This year’s edition of the city’s Extreme Weather Shelter for the homeless is up and running and the results are in.
“They love it,” said Paul Mason, a co-ordinator with Campbell River Family Services. “They feel safe in it, they’re warm.
“When you give people the option of sleeping outside or in a cardboard box, they’ll take the cardboard box.”
The ‘cardboard box’ is really a trailer made from a steel shipping container with eight separate units that each sleep two people.
Each unit has heat and there is one shared bathroom.
Each person that spends the night in the shelter is given a pair of fleece pyjamas as well as blankets, sandwiches and hot coffee, followed by a warm breakfast the next morning.
The shelter opened Nov. 1.
“It was just in time because it was torrential rain Friday night,” Mason said. “We just got it done in the nick of time, it’s been bloody cold at night.”
Mason said seven clients used the shelter on both Friday and Saturday night and 12 people used the shelter on Sunday.
“That’s 12 people off the street,” Mason said. “Word’s getting around.”
The shelter is open every night, 7 p.m.-7 a.m. from now until March 31, 2014 and is operated by Radiant Life Church on the city-owned gravel lot next to the downtown fire hall.
Two Radiant Life workers staff the shelter every night until midnight to provide assistance while one worker remains from midnight until 7 a.m.
Mason said safety procedures are in place for the workers, including phone check-ins with the local transition house.
Mason said so far everything is going smoothly and the support from the community has been amazing.
“The amount of people and companies in this town who have jumped on board to help, it’s been absolutely amazing,” said Mason, who wants to thank the businesses who have helped deliver building supplies and gravel to and from the shelter site.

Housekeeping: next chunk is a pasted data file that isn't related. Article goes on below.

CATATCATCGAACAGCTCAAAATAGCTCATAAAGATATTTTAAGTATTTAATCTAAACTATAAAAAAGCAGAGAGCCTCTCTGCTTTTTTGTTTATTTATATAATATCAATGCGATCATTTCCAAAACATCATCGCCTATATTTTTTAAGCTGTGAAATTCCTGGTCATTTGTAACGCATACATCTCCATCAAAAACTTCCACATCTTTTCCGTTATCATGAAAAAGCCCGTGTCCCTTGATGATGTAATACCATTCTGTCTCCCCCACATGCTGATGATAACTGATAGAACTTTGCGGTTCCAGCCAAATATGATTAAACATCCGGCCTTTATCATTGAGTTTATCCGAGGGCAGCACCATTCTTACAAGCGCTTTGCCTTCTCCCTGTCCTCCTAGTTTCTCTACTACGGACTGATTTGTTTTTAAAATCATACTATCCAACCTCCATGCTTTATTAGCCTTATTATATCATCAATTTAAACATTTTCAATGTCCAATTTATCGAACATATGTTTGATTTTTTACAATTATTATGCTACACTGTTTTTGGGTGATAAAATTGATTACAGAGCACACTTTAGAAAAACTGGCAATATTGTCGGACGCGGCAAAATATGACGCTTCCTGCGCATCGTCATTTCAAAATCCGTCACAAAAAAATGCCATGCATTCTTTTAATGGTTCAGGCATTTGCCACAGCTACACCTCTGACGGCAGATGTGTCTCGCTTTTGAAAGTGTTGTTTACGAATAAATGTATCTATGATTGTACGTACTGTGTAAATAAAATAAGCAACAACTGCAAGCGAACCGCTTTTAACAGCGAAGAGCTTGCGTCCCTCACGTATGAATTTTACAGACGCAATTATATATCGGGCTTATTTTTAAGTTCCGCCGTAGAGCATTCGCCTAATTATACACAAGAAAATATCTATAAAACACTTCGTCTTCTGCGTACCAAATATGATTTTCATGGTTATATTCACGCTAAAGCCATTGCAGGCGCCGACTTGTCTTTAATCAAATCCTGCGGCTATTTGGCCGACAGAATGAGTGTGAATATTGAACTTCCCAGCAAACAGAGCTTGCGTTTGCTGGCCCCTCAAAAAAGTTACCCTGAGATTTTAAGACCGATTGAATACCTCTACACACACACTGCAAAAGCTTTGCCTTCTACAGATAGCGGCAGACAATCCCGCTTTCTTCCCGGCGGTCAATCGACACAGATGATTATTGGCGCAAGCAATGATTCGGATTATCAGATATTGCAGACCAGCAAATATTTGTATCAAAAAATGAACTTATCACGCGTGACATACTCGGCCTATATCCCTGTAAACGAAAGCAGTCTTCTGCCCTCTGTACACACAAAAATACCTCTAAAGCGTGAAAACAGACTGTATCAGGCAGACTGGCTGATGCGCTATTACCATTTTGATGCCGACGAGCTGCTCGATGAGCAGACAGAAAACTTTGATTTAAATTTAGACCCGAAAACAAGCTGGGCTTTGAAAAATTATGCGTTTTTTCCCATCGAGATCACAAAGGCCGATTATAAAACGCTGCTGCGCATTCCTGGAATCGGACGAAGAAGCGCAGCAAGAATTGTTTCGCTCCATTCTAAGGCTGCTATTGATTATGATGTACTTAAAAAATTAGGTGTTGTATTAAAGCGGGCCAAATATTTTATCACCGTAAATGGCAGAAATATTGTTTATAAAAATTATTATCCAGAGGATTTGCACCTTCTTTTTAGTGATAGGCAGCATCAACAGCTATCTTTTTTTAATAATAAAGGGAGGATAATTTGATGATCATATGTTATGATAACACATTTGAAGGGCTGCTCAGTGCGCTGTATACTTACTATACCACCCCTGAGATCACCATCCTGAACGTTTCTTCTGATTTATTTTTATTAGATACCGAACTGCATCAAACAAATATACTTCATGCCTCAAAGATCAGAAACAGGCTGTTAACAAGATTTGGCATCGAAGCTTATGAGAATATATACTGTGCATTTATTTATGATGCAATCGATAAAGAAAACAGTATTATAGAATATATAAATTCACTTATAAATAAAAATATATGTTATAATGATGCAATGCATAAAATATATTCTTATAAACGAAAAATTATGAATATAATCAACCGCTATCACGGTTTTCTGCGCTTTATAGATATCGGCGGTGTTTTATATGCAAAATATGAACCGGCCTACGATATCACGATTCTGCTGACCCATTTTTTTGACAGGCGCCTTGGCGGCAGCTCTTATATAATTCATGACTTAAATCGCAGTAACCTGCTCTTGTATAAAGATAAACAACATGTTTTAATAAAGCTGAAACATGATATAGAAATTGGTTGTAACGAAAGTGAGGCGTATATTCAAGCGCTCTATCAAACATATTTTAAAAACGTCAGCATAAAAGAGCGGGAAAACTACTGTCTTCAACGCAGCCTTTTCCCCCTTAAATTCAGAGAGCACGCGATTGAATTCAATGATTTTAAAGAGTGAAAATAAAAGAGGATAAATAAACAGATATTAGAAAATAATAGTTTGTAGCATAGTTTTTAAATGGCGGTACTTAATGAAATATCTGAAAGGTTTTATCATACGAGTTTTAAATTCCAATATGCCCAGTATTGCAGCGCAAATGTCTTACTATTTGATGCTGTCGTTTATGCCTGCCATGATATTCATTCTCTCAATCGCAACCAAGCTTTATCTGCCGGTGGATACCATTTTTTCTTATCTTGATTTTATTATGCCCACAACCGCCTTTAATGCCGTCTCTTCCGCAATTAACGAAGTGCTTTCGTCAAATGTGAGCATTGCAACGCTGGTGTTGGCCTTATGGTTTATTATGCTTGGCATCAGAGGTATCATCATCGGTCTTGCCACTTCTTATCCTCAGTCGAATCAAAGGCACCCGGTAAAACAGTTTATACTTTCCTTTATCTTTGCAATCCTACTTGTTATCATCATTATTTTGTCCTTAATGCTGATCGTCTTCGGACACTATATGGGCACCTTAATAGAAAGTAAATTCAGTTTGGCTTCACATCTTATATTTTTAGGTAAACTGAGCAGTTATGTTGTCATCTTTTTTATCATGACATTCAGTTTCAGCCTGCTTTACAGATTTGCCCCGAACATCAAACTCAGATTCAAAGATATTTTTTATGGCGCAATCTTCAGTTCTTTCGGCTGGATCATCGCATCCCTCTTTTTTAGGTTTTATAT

The only wrinkle has been in Mason trying out the shelter for himself.
Mason, along with Mayor Walter Jakeway and Camille Lagueux, the executive director of Family Services, intended to spend a night in one of the units prior to the shelter opening on Nov. 1.
But delays in getting the shelter up and running forced the trio to scrap their plans.
“I’m not going to take up a bed that a homeless person can use because of a publicity stunt,” Mason said. “I want to ensure there’s a spot for someone who truly needs it.”
Jakeway said the same thing.
“The set up has been so delayed by council that if we stay in it overnight now then legitimate homeless will be denied a warm place,” Jakeway said.
Though council was first presented with a proposal from Radiant Life Church at its Oct. 8 meeting to locate the shelter next to the fire hall, council received the request just prior to the start of the meeting.
Council wanted more information from city staff on the ramifications of using the site and as a consequence, had to wait until the Oct. 22 council meeting to give final approval to the church. Radiant Life then had to wait for final approval from the fire department before opening the shelter to the public.
The final piece is new lighting and a storage shed. The city already has a few light standards available and the city’s electrical contractor is willing to hook up the lights free of charge to two existing lamp standard bases at the fire hall.
As for the storage shed, intended to store clients’ backpacks and shopping carts, Mason is asking anyone who may be able to donate a wooden garden shed to call Radiant Life Church.
The church is also looking for sponsors to contribute $30 towards heating the shelter for a night.
To donate a shed or sponsor heat, call Radiant Life Pastor Art Van Holst at 250-830-0190.